Mayer ref rec
Refereed Publications ...
IWH FDI Micro Database
IWH FDI Micro Database The IWH FDI Micro Database (FDI = Foreign Direct...
The CompNet Competitiveness Database The Competitiveness Research Network (CompNet)...
Productivity: More with Less by Better Available resources are scarce. To sustain our...
What Explains International Interest Rate Co-Movement? ...
On the Employment Consequences of Automation and Offshoring: A Labor Market Sorting View
Lili Yan Ing, Gene M. Grossman (eds), Robots and AI: A New Economic Era. Routledge: London,
We argue that automation may make workers and firms more selective in matching their specialized skills and tasks. We call this phenomenon “core-biased technological change”, and wonder whether something similar could be relevant also for offshoring. Looking for evidence in occupational data for European industries, we find that automation increases workers’ and firms’ selectivity as captured by longer unemployment duration, less skill-task mismatch, and more concentration of specialized knowledge in specific tasks. This does not happen in the case of offshoring, though offshoring reinforces the effects of automation. We show that a labor market model with two-sided heterogeneity and search frictions can rationalize these empirical findings if automation strengthens while offshoring weakens the assortativity between workers’ skills and firms’ tasks in the production process, and automation and offshoring complement each other. Under these conditions, automation decreases employment and increases wage inequality whereas offshoring has opposite effects.
The Impact of Active Aggregate Demand on Utilisation-adjusted TFP
IWH Discussion Papers,
Non-clearing goods markets are an important driver of capacity utilisation and total factor productivity (TFP). The trade-off between goods prices and household search effort is central to goods market matching and therefore drives TFP over the business cycle. In this paper, I develop a New-Keynesian DSGE model with capital utilisation, worker effort, and expand it with goods market search-and-matching (SaM) to model non-clearing goods markets. I conduct a horse-race between the different capacity utilisation channels using Bayesian estimation and capacity utilisation survey data. Models that include goods market SaM improve the data fit, while the capital utilisation and worker effort channels are rendered less important compared to the literature. It follows that TFP fluctuations increase for demand and goods market mismatch shocks, while they decrease for technology shocks. This pattern increases as goods market frictions increase and as prices become stickier. The paper shows the importance of non-clearing goods markets in explaining the difference between technology and TFP over the business cycle.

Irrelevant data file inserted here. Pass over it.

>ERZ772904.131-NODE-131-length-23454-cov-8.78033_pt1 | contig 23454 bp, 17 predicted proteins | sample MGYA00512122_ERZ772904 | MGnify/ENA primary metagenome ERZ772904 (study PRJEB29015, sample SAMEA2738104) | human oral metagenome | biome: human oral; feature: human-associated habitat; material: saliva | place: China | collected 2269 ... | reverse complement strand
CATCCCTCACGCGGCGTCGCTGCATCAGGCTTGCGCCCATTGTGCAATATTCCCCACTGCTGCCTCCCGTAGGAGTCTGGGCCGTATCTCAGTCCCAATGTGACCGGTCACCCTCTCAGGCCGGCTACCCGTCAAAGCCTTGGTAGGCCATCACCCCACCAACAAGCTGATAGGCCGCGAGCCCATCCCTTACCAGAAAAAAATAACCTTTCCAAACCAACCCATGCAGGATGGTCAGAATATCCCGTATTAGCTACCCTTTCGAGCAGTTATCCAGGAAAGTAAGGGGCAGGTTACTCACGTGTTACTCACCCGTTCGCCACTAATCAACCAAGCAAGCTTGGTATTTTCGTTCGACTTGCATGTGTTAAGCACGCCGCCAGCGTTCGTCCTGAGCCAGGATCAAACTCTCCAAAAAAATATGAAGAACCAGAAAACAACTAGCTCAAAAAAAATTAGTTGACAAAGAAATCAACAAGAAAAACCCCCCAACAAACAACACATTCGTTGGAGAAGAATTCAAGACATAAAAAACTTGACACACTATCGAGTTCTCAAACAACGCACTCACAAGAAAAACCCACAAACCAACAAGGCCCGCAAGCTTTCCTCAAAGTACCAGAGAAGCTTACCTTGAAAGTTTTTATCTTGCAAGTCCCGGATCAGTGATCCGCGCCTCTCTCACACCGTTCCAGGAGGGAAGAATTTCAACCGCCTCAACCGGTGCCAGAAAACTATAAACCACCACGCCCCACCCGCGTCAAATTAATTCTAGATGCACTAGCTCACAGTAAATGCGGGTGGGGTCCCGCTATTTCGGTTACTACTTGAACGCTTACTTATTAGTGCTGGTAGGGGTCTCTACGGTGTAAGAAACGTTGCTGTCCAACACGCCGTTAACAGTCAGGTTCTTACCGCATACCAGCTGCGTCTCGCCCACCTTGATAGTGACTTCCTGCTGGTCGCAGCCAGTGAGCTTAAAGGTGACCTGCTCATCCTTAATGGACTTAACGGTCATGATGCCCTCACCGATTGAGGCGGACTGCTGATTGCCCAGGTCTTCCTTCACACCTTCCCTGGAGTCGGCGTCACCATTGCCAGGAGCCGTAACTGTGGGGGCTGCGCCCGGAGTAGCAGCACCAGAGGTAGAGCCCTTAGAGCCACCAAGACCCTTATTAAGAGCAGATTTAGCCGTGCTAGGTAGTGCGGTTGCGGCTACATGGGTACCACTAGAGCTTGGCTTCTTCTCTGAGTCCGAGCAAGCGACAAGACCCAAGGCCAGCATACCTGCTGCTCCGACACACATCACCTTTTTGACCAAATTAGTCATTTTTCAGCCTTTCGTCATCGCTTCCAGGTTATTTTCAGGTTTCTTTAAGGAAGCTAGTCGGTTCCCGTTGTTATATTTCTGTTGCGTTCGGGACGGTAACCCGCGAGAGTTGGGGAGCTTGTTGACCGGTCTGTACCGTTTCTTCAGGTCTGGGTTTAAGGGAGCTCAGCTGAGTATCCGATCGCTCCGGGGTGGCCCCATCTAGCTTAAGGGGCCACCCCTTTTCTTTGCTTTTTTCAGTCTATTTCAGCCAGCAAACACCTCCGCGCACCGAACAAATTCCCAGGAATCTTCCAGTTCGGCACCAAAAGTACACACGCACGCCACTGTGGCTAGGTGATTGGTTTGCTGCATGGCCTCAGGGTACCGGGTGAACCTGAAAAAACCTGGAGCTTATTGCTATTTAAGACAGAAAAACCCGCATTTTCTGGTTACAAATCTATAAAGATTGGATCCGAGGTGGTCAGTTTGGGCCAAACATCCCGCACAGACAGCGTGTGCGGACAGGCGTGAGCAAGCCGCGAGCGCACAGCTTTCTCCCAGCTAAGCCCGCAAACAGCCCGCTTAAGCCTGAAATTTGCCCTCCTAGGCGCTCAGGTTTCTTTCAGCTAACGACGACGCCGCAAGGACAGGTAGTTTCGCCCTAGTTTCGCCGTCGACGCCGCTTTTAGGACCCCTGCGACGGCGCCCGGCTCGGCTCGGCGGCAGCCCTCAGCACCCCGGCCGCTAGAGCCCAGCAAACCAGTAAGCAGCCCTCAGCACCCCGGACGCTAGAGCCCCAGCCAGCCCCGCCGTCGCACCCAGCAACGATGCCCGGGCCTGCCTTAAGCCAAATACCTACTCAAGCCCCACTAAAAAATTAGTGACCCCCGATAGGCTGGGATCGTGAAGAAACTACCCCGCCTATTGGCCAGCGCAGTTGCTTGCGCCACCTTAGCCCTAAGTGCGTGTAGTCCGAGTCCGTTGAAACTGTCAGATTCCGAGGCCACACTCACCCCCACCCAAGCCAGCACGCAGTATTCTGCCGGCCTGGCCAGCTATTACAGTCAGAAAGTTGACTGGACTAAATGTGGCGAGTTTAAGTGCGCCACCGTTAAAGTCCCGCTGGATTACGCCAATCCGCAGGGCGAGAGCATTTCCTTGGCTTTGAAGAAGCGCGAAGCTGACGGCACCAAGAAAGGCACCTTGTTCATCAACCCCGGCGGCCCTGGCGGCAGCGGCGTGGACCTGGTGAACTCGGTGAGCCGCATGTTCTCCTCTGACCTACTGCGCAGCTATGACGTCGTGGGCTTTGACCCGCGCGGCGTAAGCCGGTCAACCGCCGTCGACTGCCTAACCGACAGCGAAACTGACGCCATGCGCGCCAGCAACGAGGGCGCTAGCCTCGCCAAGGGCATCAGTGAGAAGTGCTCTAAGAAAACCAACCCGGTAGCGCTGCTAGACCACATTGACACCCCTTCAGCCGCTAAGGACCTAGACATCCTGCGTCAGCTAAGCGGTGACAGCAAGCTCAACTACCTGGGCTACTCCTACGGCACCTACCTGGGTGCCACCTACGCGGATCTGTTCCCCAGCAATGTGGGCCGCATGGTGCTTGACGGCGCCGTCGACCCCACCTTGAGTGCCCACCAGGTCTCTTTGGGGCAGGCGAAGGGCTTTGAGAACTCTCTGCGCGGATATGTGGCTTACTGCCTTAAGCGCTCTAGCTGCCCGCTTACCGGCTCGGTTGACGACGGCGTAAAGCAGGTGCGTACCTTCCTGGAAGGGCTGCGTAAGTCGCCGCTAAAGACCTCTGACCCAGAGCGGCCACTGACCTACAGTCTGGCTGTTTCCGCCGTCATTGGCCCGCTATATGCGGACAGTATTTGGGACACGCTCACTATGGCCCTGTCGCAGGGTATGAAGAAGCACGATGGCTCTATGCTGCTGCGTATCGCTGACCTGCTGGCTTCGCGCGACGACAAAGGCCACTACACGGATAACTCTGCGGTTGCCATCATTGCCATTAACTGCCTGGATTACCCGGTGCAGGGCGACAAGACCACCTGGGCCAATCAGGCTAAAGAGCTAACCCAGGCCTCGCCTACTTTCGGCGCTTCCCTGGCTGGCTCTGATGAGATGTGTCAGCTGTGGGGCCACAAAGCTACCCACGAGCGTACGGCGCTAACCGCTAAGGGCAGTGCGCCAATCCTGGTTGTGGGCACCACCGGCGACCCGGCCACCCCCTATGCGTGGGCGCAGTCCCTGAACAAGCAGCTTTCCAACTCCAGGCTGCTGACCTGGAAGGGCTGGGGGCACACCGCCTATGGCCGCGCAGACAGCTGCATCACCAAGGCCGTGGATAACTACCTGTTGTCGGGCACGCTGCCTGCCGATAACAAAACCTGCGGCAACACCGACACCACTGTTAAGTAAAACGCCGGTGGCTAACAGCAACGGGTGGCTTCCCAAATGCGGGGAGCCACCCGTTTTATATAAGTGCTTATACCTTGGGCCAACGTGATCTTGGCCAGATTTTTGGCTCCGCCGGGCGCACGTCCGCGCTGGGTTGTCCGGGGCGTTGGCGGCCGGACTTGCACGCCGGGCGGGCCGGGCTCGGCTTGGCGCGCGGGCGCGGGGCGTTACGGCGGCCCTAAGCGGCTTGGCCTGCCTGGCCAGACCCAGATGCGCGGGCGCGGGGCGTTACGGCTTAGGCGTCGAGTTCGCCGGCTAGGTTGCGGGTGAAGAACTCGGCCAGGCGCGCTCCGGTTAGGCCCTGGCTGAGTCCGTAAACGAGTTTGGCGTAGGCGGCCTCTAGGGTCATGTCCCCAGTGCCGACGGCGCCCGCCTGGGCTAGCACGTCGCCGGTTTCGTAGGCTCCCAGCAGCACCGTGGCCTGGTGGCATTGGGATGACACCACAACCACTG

Do Digital Information Technologies Help Unemployed Job Seekers Find a Job? Evidence from the Broadband Internet Expansion in Germany
European Economic Review,
This paper studies effects of the introduction of a new digital mass medium on reemployment of unemployed job seekers. We combine data on high-speed (broadband) internet availability at the local level with German individual register data. We address endogeneity by exploiting technological peculiarities that affected the roll-out of high-speed internet. The results show that high-speed internet improves reemployment rates after the first months in unemployment. This is confirmed by complementary analyses with individual survey data suggesting that internet access increases online job search and the number of job interviews after a few months in unemployment.
Automation, Globalization and Vanishing Jobs: A Labor Market Sorting View
IZA Discussion Paper,
We show, theoretically and empirically, that the effects of technological change associated with automation and offshoring on the labor market can substantially deviate from standard neoclassical conclusions when search frictions hinder efficient assortative matching between firms with heterogeneous tasks and workers with heterogeneous skills. Our key hypothesis is that better matches enjoy a comparative advantage in exploiting automation and a comparative disadvantage in exploiting offshoring. It implies that automation (offshoring) may reduce (raise) employment by lengthening (shortening) unemployment duration due to higher (lower) match selectivity. We find empirical support for this implication in a dataset covering 92 occupations and 16 sectors in 13 European countries from 1995 to 2010.